Gail Carriger, Soulless: An Alexia Tarabotti Novel

Posted by Aspasia Stephanou on February 21, 2010 in Reviews tagged with , , ,

Gail Carriger’s Soulless: An Alexia Tarabotti Novel

Reviewed by Aspasia Stephanou, University of Stirling

Gail Carriger, the self-acclaimed ‘tea-obsessed author of comic, historical, steampunk, urbane fantasy’ delivers with humour and elegance. Her ‘afternoonified’ account of nineteenth-century steampunk London, where werewolves and vampires are assimilated members of society among elegant ladies who stroll the streets with parasols and frilly dresses while admiring the technological glory of Henri Giffard’s dirigibles. With vampire-style paleness in vogue, Alexia Tarabotti, a half-Italian, dark, soulless spinster is labouring under a great many tribulations. Attacked by a vampire that has no manners during an evening ball, Alexia joins forces with Lord Conall Maccon, the fourth Earl of Woolsey, who is an agent of Queen Victoria’s Shadow Parliament. The ill-mannered Maccon, a Scottish werewolf, and Alexia attempt to discover why the vampire did not behave according to established etiquette. Armed with her brass parasol “entirely of her own devising: a black frilly confection with purple satin pansies sewn about, brass hardware, and buckshot in its silver tip” (3) which she carried with her in every occasion, Alexia enters Countess Nadasdy’s vampire hive only to find out that other vampires are mysteriously appearing from nowhere, and that this kind of miraculous vampire birth without a queen vampire is an unprecedented event.

Soulless is Carriger’s first novel, a witty and playful narrative that combines gothic monsters and steampunk paraphernalia with frolicsome adventures. Vampires and werewolves are supernatural beings with an excess of soul, while Alexia is a preternatural without soul, able to neutralize supernatural abilities. The vampires are organized into hives and the werewolves into packs, both distinguished by order and rules. The hives consist of their vampire queens, their superior position deriving from the fact that they are the only ones that can achieve vampire metamorphosis. Thus no vampire is born outside a hive. Drones or clavigers were “vampire companions, servants or caretakers who were paid with the possibility of eventually becoming immortal themselves” (42).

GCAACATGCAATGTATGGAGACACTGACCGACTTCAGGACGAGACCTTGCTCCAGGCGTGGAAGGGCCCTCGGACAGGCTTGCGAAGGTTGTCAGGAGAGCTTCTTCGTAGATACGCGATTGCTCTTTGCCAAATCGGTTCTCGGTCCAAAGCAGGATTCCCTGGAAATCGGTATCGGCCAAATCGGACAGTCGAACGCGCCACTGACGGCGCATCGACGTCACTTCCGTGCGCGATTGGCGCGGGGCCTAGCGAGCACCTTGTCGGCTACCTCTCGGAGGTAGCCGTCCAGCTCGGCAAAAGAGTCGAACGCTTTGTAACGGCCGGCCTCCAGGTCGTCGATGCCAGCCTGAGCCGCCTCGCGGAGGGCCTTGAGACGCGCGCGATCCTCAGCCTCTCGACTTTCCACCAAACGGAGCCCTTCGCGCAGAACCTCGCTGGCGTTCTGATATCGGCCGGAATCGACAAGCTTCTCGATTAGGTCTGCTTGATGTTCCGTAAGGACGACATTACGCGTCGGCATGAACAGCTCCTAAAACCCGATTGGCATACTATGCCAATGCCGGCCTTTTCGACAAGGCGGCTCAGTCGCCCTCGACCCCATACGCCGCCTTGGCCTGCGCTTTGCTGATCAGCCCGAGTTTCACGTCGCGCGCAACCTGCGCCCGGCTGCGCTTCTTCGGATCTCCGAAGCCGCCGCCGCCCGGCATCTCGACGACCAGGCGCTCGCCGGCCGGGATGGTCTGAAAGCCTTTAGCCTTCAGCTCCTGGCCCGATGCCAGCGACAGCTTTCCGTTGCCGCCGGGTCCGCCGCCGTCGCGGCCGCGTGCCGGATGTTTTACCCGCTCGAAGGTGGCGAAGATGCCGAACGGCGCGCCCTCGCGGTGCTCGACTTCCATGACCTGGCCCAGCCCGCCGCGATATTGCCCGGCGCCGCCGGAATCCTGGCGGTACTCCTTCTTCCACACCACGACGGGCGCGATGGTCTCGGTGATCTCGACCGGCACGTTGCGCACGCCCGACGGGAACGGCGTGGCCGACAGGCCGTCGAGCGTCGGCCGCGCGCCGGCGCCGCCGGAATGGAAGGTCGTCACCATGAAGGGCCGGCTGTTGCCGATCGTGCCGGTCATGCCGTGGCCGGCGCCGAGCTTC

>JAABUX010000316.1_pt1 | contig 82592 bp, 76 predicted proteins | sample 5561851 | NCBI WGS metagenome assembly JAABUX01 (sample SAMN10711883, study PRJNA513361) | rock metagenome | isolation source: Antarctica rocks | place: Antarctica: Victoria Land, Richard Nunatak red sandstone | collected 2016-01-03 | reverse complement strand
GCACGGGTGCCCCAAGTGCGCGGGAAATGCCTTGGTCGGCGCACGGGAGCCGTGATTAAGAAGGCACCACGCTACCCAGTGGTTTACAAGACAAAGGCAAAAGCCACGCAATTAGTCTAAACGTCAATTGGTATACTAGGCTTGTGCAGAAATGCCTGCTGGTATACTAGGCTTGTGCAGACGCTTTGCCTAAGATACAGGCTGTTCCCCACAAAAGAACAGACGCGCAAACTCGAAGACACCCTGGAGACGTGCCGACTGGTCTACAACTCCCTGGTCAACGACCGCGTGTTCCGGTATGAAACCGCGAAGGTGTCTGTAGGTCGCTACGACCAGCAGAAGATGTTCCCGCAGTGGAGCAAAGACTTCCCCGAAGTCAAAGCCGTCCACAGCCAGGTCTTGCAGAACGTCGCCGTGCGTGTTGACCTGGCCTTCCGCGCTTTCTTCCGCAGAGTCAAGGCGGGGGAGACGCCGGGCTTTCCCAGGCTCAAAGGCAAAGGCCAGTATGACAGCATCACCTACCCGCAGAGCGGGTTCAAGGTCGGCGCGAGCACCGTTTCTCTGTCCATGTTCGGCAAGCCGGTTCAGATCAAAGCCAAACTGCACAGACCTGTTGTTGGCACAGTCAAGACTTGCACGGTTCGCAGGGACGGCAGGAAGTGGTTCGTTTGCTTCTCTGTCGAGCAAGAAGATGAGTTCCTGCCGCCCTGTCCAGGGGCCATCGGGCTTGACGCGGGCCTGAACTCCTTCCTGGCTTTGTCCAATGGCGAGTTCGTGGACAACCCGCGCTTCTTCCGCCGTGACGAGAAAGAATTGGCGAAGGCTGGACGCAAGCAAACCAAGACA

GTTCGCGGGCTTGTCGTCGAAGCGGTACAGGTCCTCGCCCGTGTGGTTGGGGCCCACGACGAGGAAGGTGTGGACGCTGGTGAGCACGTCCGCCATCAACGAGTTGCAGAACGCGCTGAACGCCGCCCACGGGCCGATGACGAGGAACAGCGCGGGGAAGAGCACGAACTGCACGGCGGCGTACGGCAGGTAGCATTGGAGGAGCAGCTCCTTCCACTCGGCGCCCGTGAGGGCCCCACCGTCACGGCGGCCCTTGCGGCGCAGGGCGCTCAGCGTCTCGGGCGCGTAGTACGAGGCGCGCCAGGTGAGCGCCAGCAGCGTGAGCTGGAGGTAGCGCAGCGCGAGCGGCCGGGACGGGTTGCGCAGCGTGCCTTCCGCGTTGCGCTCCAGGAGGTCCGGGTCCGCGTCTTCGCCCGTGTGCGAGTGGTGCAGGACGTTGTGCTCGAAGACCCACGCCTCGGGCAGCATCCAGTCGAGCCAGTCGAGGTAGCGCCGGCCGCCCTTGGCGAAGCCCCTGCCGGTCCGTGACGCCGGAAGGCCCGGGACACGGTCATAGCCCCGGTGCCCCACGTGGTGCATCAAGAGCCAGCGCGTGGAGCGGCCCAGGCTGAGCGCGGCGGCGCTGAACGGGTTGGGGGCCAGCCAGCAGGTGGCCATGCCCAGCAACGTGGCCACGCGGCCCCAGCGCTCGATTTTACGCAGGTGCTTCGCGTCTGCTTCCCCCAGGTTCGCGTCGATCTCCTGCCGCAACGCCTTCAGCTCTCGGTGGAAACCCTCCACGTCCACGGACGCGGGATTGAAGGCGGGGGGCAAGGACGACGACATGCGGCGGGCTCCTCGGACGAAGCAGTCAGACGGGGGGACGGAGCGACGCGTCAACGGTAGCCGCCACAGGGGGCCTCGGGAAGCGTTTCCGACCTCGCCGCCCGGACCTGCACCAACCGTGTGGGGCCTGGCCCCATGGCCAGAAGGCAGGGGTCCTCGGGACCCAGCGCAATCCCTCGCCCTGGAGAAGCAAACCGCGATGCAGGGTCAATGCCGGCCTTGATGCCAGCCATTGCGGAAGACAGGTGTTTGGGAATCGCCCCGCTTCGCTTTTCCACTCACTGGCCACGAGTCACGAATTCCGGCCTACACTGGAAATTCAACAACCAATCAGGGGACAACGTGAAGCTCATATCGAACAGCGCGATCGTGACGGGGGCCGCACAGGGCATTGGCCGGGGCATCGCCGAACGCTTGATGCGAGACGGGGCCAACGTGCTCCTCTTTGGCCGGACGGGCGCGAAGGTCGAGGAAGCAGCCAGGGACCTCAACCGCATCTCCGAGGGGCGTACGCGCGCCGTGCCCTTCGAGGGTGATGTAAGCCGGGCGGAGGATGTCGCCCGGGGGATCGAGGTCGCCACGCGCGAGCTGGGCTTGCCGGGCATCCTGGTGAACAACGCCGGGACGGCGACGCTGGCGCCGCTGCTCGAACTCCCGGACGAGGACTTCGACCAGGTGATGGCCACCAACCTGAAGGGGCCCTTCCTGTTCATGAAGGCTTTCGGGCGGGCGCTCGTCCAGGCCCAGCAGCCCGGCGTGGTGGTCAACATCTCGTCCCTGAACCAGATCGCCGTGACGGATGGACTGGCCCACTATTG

Steampunk devices are also an important aspect of the novel: the vampire Lord Akeldama reveals to Alexia a small spiky device that would create a screaming sound if somebody from a distance tried to listen in with an eavesdropping device.

It looked like two tuning forks sunk into a faceted crystal. He flicked the first fork with
his thumbnail, waited a moment, and then flicked the second. The two made a
dissonant, low-pitched strumming sound, like the hum of two different kinds of bee
arguing, that seemed to be amplified by the crystal (49).

The carriage that the American scientist Mr. MacDougall was driving “included a crank-operated water-boiling canteen for tea on-the-go, a long-distance monocular optical viewing device for the better appreciation of scenery, and even a small steam engine linked to a complex hydraulic system” (136).